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T-Rex was a scavenger?


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#1    darkknight

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Posted 18 October 2005 - 04:03 PM

t.rex was a savenger,not a predator?
what you think?


#2    fallingalien

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Posted 18 October 2005 - 07:24 PM

Yes and no, something huge like that couldn't eat just dead things since animals killed...........maybe he was like a hihena? they chase animals away after they kill stuff.

but I think he was like this because that would be why they didn't kill humans and eat them WHILE!! they lived with humans.

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#3    draconic chronicler

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Posted 18 October 2005 - 10:50 PM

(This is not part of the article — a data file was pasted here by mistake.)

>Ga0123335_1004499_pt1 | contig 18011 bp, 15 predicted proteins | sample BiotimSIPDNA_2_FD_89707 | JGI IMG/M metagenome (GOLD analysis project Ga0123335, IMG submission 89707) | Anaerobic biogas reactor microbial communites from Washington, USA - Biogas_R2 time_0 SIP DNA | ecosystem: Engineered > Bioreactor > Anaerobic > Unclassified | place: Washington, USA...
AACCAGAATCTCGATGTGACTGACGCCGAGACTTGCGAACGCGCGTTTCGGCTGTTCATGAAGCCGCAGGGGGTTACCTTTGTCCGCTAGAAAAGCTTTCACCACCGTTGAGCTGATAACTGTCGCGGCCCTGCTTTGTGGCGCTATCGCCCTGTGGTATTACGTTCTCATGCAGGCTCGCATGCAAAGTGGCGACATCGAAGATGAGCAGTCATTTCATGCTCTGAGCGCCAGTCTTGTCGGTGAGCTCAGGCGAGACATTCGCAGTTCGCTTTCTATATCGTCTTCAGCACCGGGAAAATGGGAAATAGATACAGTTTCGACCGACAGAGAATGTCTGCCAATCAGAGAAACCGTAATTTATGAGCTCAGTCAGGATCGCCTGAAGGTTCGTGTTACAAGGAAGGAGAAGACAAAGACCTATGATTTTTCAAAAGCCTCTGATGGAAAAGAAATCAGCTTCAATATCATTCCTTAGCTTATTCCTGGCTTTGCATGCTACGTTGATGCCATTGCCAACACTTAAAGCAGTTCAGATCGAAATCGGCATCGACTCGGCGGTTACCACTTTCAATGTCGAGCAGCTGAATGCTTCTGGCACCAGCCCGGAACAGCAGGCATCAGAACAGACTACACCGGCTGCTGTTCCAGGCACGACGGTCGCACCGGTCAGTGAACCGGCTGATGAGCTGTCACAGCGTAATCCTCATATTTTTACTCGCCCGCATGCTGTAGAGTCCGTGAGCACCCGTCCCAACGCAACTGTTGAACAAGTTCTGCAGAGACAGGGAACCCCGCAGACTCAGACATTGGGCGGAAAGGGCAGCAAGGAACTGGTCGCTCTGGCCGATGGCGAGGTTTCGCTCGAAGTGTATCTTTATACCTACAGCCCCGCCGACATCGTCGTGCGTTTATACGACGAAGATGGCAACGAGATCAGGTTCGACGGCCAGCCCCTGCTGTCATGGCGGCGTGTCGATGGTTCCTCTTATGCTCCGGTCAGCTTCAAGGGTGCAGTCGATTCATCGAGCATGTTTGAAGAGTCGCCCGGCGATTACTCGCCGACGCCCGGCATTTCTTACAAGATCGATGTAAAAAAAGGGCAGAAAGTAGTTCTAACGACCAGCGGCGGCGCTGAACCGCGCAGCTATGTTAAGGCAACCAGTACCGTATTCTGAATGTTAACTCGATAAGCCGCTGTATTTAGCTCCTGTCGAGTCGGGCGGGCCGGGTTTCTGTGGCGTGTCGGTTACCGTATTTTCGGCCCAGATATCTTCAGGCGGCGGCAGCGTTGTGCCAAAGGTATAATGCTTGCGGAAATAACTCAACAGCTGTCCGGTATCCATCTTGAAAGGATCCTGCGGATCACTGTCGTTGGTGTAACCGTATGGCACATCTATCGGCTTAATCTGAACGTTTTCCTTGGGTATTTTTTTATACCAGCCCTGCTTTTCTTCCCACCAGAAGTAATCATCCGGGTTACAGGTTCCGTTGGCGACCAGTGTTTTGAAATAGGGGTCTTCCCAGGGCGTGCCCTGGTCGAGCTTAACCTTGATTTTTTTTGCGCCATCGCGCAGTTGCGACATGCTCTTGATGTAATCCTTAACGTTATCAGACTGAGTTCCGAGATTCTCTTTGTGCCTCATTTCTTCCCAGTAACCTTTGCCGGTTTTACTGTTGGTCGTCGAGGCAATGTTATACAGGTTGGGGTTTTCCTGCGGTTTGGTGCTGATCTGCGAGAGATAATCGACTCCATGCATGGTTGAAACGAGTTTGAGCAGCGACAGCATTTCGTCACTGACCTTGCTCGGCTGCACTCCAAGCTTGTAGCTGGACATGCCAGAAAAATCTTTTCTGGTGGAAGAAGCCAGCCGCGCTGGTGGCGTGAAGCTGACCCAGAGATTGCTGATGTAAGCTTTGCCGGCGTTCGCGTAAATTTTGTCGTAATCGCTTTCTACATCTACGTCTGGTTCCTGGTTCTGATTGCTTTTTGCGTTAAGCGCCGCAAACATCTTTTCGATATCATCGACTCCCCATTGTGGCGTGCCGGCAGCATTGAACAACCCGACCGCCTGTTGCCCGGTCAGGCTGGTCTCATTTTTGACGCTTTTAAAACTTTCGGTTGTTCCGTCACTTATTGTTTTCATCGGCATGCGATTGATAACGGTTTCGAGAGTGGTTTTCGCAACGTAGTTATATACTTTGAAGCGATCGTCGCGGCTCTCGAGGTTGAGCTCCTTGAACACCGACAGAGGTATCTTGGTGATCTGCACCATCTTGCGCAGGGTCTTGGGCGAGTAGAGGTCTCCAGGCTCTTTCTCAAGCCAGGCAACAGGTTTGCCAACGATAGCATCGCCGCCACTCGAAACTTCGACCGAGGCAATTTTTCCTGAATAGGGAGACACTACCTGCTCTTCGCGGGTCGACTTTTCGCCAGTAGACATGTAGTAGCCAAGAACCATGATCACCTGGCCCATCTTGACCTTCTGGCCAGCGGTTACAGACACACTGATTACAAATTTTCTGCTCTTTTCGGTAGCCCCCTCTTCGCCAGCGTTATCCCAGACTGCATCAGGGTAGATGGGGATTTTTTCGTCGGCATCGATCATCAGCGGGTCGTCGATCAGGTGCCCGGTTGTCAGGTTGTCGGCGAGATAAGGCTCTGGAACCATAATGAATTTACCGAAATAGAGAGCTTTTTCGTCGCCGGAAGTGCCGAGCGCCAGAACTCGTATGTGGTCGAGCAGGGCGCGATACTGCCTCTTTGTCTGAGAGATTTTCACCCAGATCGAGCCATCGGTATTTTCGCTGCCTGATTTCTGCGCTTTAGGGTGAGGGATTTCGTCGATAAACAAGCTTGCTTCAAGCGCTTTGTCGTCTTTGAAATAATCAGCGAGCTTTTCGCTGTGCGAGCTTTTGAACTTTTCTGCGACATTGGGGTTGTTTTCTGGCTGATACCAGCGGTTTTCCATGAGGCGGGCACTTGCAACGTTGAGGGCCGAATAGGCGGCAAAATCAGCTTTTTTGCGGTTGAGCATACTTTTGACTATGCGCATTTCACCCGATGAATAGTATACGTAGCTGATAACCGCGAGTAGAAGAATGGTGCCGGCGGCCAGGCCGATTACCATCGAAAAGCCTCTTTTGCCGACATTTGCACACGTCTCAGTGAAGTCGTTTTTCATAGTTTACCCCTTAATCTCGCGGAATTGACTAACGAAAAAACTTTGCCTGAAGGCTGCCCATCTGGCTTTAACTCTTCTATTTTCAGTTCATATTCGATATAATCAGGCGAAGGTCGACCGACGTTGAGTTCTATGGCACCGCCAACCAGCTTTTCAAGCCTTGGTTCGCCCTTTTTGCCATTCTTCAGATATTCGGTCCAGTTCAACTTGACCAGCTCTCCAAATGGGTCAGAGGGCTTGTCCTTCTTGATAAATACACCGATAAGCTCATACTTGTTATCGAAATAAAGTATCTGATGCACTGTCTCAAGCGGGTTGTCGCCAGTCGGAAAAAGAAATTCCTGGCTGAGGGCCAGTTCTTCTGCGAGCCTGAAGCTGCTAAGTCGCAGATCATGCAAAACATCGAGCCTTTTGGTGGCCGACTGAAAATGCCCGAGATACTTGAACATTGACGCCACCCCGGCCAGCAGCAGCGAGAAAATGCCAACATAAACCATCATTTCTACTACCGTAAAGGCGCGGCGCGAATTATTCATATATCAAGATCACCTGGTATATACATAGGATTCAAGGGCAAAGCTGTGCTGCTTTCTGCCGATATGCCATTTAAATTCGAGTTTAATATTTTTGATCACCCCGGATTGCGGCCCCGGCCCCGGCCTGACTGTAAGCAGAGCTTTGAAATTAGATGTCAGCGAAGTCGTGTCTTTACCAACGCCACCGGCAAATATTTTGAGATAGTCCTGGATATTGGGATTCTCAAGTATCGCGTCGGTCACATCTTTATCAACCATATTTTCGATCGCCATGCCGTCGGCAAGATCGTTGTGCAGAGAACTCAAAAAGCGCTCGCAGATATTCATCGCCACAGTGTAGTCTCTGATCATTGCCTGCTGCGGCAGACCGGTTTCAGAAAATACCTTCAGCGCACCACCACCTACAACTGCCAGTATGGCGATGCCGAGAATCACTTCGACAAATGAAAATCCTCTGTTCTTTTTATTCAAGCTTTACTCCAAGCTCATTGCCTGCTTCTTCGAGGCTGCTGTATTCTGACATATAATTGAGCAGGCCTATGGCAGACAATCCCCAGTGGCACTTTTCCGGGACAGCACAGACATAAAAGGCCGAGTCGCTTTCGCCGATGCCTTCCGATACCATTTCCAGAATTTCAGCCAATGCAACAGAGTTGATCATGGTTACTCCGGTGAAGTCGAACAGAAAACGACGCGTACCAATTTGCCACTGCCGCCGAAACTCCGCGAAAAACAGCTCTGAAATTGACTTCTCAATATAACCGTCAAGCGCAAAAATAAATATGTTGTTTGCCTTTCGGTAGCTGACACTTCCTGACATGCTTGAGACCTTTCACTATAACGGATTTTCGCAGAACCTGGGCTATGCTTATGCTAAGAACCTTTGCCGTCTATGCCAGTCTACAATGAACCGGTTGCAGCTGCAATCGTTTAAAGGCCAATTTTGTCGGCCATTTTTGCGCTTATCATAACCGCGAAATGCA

This was said on another thread, but the T-Rex as scavenger is nonsense designed to give a certain exhibitionist paleontologist some publicity.
The main argument for this is that T Rex's arms were nearly useless and he wasn't very fast.  Now consider the T-Rex as a "land crocodile".  Crocodiles do not need front claws to be a highly succesful predator.  Huge jaws are quite enough.  Also consider crocs wait in ambush for animals to come to the water.  T-Rex could wait along "game trails" for dinos to pass by.

There is no such thing as a pure scavening reptile today, and there probably wasn't 65 millions years ago.  

Falling alien, I am not sure what you mean, but the fossil evidence quite conclusively proves humans did not coexist with dinosaurs.  If they had, there would be no people today.

I think there is a lot of cultural and spiritual evidence for the creatures we know as "dragons" coexisiting with mankind, but most of these legends suggest that dragons are "controlled" by a higher authority, and therefore be prevented from wiping out mankind as giant theropod dinosaurs would have.


#4    frogfish

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Posted 18 October 2005 - 11:08 PM